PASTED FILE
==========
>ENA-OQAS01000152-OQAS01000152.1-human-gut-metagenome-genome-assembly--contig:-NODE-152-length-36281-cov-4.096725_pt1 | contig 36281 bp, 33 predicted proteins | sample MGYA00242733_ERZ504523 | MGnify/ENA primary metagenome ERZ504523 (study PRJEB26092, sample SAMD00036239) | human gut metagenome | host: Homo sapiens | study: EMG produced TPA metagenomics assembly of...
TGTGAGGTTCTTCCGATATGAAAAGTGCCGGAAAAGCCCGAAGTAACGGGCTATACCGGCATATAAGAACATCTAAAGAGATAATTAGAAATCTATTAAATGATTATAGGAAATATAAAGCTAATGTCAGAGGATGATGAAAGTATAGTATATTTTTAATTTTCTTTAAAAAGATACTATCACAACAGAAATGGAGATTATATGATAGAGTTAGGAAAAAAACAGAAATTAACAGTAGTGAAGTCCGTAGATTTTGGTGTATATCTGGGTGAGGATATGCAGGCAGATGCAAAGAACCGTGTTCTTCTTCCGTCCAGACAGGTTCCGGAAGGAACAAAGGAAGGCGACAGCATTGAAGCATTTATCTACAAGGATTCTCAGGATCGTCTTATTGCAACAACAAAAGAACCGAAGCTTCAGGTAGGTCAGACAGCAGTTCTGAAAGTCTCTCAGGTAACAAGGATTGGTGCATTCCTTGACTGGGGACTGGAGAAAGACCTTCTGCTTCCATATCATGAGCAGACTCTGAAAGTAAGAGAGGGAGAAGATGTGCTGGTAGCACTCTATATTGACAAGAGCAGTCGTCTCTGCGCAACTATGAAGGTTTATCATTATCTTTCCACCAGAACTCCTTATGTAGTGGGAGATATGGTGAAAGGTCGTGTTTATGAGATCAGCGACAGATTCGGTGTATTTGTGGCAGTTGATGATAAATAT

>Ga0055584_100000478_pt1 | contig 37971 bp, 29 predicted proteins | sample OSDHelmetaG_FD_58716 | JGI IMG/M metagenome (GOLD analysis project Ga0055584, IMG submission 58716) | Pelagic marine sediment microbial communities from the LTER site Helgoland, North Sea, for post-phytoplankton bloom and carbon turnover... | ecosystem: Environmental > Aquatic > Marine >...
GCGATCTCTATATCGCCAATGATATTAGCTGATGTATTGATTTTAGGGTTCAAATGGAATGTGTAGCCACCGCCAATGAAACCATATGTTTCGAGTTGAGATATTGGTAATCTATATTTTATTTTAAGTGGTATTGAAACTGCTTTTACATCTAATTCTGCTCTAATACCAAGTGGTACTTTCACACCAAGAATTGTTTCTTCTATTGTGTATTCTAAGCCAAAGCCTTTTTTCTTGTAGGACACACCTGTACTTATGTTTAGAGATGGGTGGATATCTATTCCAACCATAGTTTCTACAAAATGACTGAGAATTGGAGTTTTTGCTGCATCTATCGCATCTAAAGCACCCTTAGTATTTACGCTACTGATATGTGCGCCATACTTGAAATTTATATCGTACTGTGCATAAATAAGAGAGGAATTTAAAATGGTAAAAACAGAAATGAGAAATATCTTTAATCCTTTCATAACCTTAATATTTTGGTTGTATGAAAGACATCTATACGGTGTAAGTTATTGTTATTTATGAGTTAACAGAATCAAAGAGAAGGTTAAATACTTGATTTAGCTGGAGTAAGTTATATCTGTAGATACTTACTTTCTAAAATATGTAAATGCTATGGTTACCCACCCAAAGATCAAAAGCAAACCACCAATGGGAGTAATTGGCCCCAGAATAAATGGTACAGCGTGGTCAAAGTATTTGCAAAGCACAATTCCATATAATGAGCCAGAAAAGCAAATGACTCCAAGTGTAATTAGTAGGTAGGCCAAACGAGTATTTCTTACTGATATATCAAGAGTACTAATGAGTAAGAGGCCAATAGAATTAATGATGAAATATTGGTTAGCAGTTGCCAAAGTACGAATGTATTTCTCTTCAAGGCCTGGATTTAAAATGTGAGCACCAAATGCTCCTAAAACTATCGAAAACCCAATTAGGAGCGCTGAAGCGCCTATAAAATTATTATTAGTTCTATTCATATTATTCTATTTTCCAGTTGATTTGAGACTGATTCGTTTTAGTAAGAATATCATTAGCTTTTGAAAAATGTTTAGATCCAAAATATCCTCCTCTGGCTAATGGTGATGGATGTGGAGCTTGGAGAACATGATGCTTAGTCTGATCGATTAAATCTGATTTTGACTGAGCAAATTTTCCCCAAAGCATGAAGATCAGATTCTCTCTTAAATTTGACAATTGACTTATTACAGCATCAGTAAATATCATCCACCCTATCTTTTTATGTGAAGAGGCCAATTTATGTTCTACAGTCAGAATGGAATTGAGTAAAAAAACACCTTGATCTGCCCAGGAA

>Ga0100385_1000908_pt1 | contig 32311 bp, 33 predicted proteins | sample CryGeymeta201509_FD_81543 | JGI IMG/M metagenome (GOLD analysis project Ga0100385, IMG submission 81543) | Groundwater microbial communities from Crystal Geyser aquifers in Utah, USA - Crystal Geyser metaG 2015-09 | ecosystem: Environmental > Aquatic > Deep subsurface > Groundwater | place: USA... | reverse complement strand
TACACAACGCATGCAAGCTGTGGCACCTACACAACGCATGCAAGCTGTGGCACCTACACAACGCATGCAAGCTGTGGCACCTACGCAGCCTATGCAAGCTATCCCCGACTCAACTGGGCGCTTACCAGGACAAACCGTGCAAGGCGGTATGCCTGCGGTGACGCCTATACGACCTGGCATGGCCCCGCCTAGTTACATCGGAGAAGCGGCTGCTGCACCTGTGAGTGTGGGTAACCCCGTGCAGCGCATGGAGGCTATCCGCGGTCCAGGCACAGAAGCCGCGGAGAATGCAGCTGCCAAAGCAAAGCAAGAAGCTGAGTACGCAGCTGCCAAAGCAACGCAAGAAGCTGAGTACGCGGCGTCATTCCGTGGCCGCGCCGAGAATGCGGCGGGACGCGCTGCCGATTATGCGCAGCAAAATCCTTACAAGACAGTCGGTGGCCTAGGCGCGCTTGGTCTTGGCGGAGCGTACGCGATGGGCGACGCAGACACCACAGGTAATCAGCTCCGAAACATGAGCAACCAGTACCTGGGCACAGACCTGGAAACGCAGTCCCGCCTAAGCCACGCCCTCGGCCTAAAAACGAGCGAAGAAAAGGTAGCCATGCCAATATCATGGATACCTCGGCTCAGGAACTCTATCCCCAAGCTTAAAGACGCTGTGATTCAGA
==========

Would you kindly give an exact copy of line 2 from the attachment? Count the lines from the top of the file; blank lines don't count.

TGTGAGGTTCTTCCGATATGAAAAGTGCCGGAAAAGCCCGAAGTAACGGGCTATACCGGCATATAAGAACATCTAAAGAGATAATTAGAAATCTATTAAATGATTATAGGAAATATAAAGCTAATGTCAGAGGATGATGAAAGTATAGTATATTTTTAATTTTCTTTAAAAAGATACTATCACAACAGAAATGGAGATTATATGATAGAGTTAGGAAAAAAACAGAAATTAACAGTAGTGAAGTCCGTAGATTTTGGTGTATATCTGGGTGAGGATATGCAGGCAGATGCAAAGAACCGTGTTCTTCTTCCGTCCAGACAGGTTCCGGAAGGAACAAAGGAAGGCGACAGCATTGAAGCATTTATCTACAAGGATTCTCAGGATCGTCTTATTGCAACAACAAAAGAACCGAAGCTTCAGGTAGGTCAGACAGCAGTTCTGAAAGTCTCTCAGGTAACAAGGATTGGTGCATTCCTTGACTGGGGACTGGAGAAAGACCTTCTGCTTCCATATCATGAGCAGACTCTGAAAGTAAGAGAGGGAGAAGATGTGCTGGTAGCACTCTATATTGACAAGAGCAGTCGTCTCTGCGCAACTATGAAGGTTTATCATTATCTTTCCACCAGAACTCCTTATGTAGTGGGAGATATGGTGAAAGGTCGTGTTTATGAGATCAGCGACAGATTCGGTGTATTTGTGGCAGTTGATGATAAATAT